LAS VEGAS – Dan Wheldon, who moved to the United States from his native England with hopes of winning the Indianapolis 500 and went on to prevail at his sport’s most famed race twice, died Sunday after a massive, fiery wreck at the Las Vegas Indy 300.
He was 33.
Wheldon, who won the Indy 500 for the second time this May, won 16 times in his IndyCar career and was the series champion in 2005. He was airlifted from the Las Vegas track at 1:19 p.m. local time and taken to a nearby hospital, becoming the first IndyCar driver to die on the track since rookie Paul Dana was killed in practice on the morning of race day at Homestead-Miami Speedway in 2006.
As word began to spread that his injuries were fatal, those at the track could not control their tears. Television cameras captured Ashley Judd, the wife of IndyCar champion Dario Franchitti, dabbing at her eyes shortly before the official word came.
The remainder of the race was canceled. Drivers solemnly returned to the track for a five-lap tribute to Wheldon, almost all of them hiding their eyes behind dark sunglasses after being told their colleague was gone. As Roger Penske met with his team trackside and other drivers simply hugged those around them, IndyCar CEO Randy Bernard made the announcement of Wheldon’s death.
“Our thoughts and prayers are with his family today,” Bernard said.
When drivers returned to the track, Wheldon’s No. 77 was the only one on the towering scoreboard. Franchitti sobbed uncontrollably as he got back into his car for the tribute laps. Over speakers at the track, the song “Danny Boy” blared, followed by “Amazing Grace” as hundreds of crew workers from each team stood solemnly.
The race was only minutes old when Wheldon, who started at the back of the 34-car field and was in position for a $5 million payday if he could have won the race, was one of 15 cars involved in a wreck that started when two cars touched tires.
Several cars burst into flames, and debris was all over the track, some of the impact so intense that workers needed to patch holes in the asphalt.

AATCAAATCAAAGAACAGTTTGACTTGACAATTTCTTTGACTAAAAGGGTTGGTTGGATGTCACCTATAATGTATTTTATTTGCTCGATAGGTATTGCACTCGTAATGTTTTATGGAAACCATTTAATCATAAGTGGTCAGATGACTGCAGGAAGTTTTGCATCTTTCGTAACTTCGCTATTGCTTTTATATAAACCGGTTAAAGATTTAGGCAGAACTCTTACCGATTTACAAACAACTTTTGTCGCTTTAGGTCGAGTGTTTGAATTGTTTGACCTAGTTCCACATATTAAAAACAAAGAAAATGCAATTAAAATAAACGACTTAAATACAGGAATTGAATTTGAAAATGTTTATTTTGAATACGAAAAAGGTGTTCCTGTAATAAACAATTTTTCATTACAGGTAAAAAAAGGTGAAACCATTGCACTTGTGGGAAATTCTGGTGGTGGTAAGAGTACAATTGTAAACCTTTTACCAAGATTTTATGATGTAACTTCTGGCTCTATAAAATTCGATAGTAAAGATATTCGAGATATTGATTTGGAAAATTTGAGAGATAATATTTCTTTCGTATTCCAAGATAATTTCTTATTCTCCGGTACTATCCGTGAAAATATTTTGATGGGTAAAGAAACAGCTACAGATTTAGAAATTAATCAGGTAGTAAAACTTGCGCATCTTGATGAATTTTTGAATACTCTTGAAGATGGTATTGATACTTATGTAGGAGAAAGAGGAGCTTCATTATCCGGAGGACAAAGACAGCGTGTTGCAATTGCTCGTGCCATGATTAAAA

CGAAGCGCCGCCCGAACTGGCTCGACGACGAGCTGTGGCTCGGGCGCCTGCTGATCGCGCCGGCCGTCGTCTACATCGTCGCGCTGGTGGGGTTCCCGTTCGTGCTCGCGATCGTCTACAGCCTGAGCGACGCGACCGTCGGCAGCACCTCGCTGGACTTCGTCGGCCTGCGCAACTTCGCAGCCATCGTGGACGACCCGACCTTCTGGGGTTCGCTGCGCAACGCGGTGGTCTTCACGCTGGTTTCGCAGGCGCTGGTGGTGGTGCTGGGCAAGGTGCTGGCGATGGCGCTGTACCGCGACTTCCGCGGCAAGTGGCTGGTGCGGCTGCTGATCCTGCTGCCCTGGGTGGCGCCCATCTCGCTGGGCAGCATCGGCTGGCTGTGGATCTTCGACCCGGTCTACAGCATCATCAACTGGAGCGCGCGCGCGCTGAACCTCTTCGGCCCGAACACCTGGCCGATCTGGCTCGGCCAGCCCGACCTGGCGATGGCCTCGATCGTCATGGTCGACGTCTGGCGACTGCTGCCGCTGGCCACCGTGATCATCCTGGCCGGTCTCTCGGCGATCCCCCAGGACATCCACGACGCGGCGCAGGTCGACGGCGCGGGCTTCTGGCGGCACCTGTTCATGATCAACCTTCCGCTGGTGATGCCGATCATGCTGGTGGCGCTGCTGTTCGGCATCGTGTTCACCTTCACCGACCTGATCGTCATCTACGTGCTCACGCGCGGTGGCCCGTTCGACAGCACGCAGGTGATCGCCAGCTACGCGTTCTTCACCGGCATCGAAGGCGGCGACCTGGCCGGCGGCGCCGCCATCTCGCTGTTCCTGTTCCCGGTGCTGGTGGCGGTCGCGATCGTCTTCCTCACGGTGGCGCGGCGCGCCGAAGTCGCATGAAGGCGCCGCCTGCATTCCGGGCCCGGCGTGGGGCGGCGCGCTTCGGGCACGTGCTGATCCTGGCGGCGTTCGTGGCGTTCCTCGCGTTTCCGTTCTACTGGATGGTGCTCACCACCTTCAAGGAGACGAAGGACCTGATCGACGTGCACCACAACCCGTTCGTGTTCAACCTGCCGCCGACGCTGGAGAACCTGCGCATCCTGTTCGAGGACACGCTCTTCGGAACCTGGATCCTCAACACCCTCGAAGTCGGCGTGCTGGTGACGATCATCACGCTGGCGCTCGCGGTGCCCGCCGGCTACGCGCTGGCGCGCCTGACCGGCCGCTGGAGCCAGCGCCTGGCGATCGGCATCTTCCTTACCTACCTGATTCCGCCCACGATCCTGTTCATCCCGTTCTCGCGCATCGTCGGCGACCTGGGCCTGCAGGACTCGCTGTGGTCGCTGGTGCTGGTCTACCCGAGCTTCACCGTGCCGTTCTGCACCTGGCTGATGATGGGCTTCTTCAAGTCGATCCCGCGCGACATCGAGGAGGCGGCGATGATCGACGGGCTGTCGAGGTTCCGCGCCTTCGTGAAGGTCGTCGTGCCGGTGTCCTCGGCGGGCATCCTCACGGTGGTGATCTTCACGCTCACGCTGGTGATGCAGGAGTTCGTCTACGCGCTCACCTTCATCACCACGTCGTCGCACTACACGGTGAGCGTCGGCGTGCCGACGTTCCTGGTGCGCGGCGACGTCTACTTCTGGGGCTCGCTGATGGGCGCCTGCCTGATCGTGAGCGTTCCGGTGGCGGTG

Video replays showed Wheldon’s car turning over as it went airborne and sailed into what’s called the “catch fence,” which sits over the SAFER barrier that’s designed to give a bit when cars make contact. Rescue workers were at Wheldon’s car quickly, some furiously waving for more help to get to the scene. Bernard said Wheldon’s injuries were “unsurvivable.”
Wheldon’s first Indianapolis 500 victory was in 2005 – he passed Danica Patrick with less than 10 laps to go that year – and his win at the sport’s most famed race this year was one to particularly savor.
It came in perhaps the oddest of fashions, as he was the beneficiary of a huge gaffe by someone else.
Wheldon was in second place, far back of rookie J.R. Hildebrand approaching the final turn – when Hildebrand lost control and clipped the wall. Wheldon zipped past, and the only lap he led all day at Indianapolis was the last one. He returned to the track the next morning for the traditional photo session with the winner, kissing the bricks as his 2-year-old son Sebastian sat on the asphalt alongside him, and wife, Susie, held their then-2-month-old, Oliver.
Wheldon was almost resigned to finishing second at Indy for the third straight year, before misfortune struck Hildebrand.
“It’s obviously unfortunate, but that’s Indianapolis,” Wheldon said. “That’s why it’s the greatest spectacle in racing. You never know what’s going to happen.”
Such was the case again Sunday.
Political geeks may surpass even baseball nerds in their love of numbers. The American political system probably aids and abets this through a complicated set of rules, districts and qualifiers ...
A GRIP ON SPORTS • A weekend in late July. It’s more than 90 degrees outside. Is this the proverbial “dog days of summer?” Read on.
I scratched another back yard honey-do off my list this weekend already by finishing another one of those projects that had been on the waiting list for years. It involved ...
Today marks my 25th anniversary with The Spokesman-Review. Though things have changed quite a bit since I joined the newspaper as its Idaho editor in 1991, we’re still in the ...